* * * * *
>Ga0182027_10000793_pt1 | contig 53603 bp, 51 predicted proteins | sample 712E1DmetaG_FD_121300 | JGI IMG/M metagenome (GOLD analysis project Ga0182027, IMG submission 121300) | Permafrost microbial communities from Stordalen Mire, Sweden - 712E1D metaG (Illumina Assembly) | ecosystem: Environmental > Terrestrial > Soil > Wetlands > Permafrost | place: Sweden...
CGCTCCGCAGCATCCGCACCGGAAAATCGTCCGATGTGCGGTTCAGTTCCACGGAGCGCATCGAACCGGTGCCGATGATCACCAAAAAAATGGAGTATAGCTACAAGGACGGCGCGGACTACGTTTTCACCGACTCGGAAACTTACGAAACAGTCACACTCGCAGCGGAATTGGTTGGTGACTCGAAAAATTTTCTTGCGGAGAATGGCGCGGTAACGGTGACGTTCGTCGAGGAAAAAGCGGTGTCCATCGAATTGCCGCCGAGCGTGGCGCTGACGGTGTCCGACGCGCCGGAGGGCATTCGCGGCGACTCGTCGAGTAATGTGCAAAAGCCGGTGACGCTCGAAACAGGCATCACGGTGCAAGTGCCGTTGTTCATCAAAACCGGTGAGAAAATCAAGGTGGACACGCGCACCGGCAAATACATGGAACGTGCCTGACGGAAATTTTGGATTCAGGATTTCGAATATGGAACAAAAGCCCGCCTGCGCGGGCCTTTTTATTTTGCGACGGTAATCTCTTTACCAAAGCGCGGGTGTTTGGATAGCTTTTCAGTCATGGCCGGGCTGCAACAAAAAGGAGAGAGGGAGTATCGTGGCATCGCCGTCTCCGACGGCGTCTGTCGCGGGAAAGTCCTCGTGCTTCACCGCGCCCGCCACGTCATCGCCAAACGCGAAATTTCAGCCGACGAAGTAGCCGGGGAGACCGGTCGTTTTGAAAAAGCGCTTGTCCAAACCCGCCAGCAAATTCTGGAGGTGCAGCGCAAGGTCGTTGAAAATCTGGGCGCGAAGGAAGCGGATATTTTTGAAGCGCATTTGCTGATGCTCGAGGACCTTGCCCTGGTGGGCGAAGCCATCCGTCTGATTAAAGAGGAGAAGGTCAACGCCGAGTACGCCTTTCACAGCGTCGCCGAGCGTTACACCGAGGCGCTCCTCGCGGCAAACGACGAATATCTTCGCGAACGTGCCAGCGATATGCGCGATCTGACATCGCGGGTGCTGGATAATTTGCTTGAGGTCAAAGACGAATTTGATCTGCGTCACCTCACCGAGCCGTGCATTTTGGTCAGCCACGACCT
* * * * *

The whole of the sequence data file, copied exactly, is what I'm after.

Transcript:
>Ga0182027_10000793_pt1 | contig 53603 bp, 51 predicted proteins | sample 712E1DmetaG_FD_121300 | JGI IMG/M metagenome (GOLD analysis project Ga0182027, IMG submission 121300) | Permafrost microbial communities from Stordalen Mire, Sweden - 712E1D metaG (Illumina Assembly) | ecosystem: Environmental > Terrestrial > Soil > Wetlands > Permafrost | place: Sweden...
CGCTCCGCAGCATCCGCACCGGAAAATCGTCCGATGTGCGGTTCAGTTCCACGGAGCGCATCGAACCGGTGCCGATGATCACCAAAAAAATGGAGTATAGCTACAAGGACGGCGCGGACTACGTTTTCACCGACTCGGAAACTTACGAAACAGTCACACTCGCAGCGGAATTGGTTGGTGACTCGAAAAATTTTCTTGCGGAGAATGGCGCGGTAACGGTGACGTTCGTCGAGGAAAAAGCGGTGTCCATCGAATTGCCGCCGAGCGTGGCGCTGACGGTGTCCGACGCGCCGGAGGGCATTCGCGGCGACTCGTCGAGTAATGTGCAAAAGCCGGTGACGCTCGAAACAGGCATCACGGTGCAAGTGCCGTTGTTCATCAAAACCGGTGAGAAAATCAAGGTGGACACGCGCACCGGCAAATACATGGAACGTGCCTGACGGAAATTTTGGATTCAGGATTTCGAATATGGAACAAAAGCCCGCCTGCGCGGGCCTTTTTATTTTGCGACGGTAATCTCTTTACCAAAGCGCGGGTGTTTGGATAGCTTTTCAGTCATGGCCGGGCTGCAACAAAAAGGAGAGAGGGAGTATCGTGGCATCGCCGTCTCCGACGGCGTCTGTCGCGGGAAAGTCCTCGTGCTTCACCGCGCCCGCCACGTCATCGCCAAACGCGAAATTTCAGCCGACGAAGTAGCCGGGGAGACCGGTCGTTTTGAAAAAGCGCTTGTCCAAACCCGCCAGCAAATTCTGGAGGTGCAGCGCAAGGTCGTTGAAAATCTGGGCGCGAAGGAAGCGGATATTTTTGAAGCGCATTTGCTGATGCTCGAGGACCTTGCCCTGGTGGGCGAAGCCATCCGTCTGATTAAAGAGGAGAAGGTCAACGCCGAGTACGCCTTTCACAGCGTCGCCGAGCGTTACACCGAGGCGCTCCTCGCGGCAAACGACGAATATCTTCGCGAACGTGCCAGCGATATGCGCGATCTGACATCGCGGGTGCTGGATAATTTGCTTGAGGTCAAAGACGAATTTGATCTGCGTCACCTCACCGAGCCGTGCATTTTGGTCAGCCACGACCT